Growing up I looked forward to Saturday morning all week-long. I couldn’t wait to pour a bowl of cereal and plant myself in front of the TV with my siblings for a morning of cartoons. Flash forward to this morning: my son woke me up to get him a bowl of cereal in front of the Xbox. He has several boys from school playing a rousing game of Ark Survival on a private server. They are all sitting in their own living rooms playing a video game together and chatting about school, Christmas and YouTube. Is this the end of Saturday morning cartoons?
It’s that special time of year when we are reminded as to how much it costs to raise a child, and how little we get in our tax credit. Let’s face it, none of us have children for the tax credit. And, whether the Federal Government acknowledges or not, we are still going to make sure that they get a good education, healthcare, home, all of the necessities and non-necessities (Xbox, toys and vacations). Being a parent will not give you any tax advantage. The advantages of being a parent are the joy during the holidays, the ability to go to kids movies and not look ridiculous, going to Disney World and acting like a big kid, crazy birthday parties, Nerf battles (boys), tea parties (girls) and opportunities to explore the world with your children and see it in a new way. What are your advantages of being a parent?
When my son was a baby, toddler and little boy, I was very indulgent, a push over as my husband would say. But, as he gets older and there are more demands on him at school, I have had to become more assertive with him, taking away the TV, Xbox and playtime with his friends. While it’s not my favorite way to be, he doesn’t seem to respond to any other approach. We tried giving him rewards for getting his work done, but that doesn’t seem to work anymore. It is only punishment that seems to motivate him. So, it’s no more Mrs. Nice Guy—at least for now. How do you motivate your children?
- Your house is finally quiet!
- Your children just left for school on the bus.
- There was weeping this morning at the breakfast table.
- You made lunches for school this morning.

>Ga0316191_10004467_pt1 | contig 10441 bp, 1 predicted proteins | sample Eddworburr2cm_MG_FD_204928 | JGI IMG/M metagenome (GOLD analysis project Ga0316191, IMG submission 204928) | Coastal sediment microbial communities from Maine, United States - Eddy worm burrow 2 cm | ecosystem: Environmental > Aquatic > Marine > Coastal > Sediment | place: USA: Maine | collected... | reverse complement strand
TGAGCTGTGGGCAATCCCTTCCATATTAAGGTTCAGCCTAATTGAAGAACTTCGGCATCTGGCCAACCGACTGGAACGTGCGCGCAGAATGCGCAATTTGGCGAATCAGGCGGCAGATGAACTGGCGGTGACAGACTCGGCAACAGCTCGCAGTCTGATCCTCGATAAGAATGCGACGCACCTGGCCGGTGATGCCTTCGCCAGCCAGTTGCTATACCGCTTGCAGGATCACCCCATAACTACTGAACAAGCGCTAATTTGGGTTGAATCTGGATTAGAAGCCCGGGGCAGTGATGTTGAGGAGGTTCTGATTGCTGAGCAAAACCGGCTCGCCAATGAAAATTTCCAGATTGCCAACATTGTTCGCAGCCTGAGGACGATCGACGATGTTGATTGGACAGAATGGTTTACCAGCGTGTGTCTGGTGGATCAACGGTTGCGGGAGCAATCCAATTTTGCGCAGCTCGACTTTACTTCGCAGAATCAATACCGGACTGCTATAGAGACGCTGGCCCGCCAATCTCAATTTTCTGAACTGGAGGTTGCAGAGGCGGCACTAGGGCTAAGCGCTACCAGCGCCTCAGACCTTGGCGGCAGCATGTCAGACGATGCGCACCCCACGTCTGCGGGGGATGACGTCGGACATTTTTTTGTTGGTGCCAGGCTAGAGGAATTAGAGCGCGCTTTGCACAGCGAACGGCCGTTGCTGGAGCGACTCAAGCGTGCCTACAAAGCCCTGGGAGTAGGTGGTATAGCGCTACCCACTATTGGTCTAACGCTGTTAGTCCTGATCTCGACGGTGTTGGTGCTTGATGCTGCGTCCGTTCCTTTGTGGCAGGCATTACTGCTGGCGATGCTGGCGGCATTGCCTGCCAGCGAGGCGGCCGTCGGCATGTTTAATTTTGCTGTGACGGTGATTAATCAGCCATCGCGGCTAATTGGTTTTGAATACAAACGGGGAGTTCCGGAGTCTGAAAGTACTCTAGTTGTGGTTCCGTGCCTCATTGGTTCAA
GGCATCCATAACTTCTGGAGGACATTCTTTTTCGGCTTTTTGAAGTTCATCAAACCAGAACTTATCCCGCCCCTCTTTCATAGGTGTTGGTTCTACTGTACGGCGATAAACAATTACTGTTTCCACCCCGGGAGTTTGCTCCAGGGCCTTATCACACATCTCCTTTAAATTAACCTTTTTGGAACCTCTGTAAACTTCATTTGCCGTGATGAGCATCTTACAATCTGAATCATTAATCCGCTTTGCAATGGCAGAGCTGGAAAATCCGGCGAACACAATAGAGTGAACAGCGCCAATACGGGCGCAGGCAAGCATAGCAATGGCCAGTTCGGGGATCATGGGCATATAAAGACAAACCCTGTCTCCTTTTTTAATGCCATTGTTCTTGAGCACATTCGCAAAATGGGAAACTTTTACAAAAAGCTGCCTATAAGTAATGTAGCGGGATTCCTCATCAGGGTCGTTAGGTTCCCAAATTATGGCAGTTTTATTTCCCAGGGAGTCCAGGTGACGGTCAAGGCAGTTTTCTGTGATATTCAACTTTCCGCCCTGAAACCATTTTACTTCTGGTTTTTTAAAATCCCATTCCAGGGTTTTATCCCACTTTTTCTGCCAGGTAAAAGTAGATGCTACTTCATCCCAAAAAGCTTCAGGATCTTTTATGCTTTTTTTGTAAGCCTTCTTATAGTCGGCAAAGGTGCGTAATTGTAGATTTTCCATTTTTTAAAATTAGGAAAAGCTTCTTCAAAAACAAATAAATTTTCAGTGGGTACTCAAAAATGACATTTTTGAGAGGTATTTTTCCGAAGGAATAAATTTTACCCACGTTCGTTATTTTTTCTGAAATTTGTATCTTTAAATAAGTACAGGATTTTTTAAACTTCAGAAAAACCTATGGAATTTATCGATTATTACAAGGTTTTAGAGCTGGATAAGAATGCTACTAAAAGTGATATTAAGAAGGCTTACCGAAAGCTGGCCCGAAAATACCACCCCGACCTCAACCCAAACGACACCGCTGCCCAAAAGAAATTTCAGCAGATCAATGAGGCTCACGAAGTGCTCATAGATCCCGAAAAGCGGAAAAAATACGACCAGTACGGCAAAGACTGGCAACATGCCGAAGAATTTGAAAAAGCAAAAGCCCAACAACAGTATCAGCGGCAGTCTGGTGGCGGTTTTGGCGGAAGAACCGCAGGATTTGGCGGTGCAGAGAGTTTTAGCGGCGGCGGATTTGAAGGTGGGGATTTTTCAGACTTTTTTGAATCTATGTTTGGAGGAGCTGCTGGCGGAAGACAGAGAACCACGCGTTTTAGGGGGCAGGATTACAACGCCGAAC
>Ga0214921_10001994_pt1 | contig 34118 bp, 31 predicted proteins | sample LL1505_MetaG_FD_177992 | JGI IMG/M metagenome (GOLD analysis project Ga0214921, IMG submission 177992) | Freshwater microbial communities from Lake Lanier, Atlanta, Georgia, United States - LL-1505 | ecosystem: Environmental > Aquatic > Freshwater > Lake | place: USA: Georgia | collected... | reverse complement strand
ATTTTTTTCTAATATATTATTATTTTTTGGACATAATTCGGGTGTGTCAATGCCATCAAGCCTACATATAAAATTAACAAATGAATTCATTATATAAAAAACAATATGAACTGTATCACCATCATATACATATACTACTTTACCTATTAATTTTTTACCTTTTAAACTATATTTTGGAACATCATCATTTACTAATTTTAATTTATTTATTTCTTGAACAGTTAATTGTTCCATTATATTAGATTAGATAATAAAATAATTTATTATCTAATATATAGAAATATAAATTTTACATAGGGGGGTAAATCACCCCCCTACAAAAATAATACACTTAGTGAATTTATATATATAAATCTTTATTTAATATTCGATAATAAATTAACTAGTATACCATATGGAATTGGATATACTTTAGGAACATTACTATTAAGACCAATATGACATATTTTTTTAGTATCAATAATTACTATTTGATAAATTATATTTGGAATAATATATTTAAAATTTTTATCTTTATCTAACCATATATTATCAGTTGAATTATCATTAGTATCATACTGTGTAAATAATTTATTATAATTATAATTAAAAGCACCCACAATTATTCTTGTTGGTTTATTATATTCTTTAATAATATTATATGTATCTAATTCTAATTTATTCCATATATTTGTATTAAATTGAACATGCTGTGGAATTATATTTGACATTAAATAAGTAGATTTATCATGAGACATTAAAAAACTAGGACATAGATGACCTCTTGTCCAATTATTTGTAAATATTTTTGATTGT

- The Xbox is off.
- You are not tripping over toys.
- Your diet has started.
- Your husband is back in his office.
- You are catching up on your house work.
- There are no more parties.
My son is changing so often that I have days that I wonder “Who’s on First?” First, his friends change on a regular basis, so I have to keep a phone book just for his contacts. I use to schedule play dates, but I was told recently, “Mom, we don’t play anymore. We hang out!” And, just when I thought I knew what he wanted for supper, he changed what he wants to eat. Tonight, he ate hot pepper on his supper. Something that he would have refused to eat a month ago.
I’m just getting started. The songs he wants to listen to have changed as well. He has gone from Elmo to AC/DC in what seems to be a blink of the eye. I have stopped buying CD’s that he won’t like in a month. We have found the Microsoft Xbox Music Pass very helpful, because it allows him to listen to the songs that he likes at any given time. How do you keep up with all of the changes?
After watching an amazing Clash of the Titans last night with Ohio State beating Alabama, my son and husband decided to have their own clash in my living room. Starting with an Xbox Connect tennis match to rival Jimmy Connors and Ken Rosewall, my husband and son were jumping and screaming slamming the ball at each other. Smart, I just stayed out of the way.
Because my husband won the tennis match, my son demanded a climbing game that finished his father. Finding my husband down for the count and my son dancing around the living room, I yelled “Lunch!” Are your sons and husbands very competitive? What games do they play?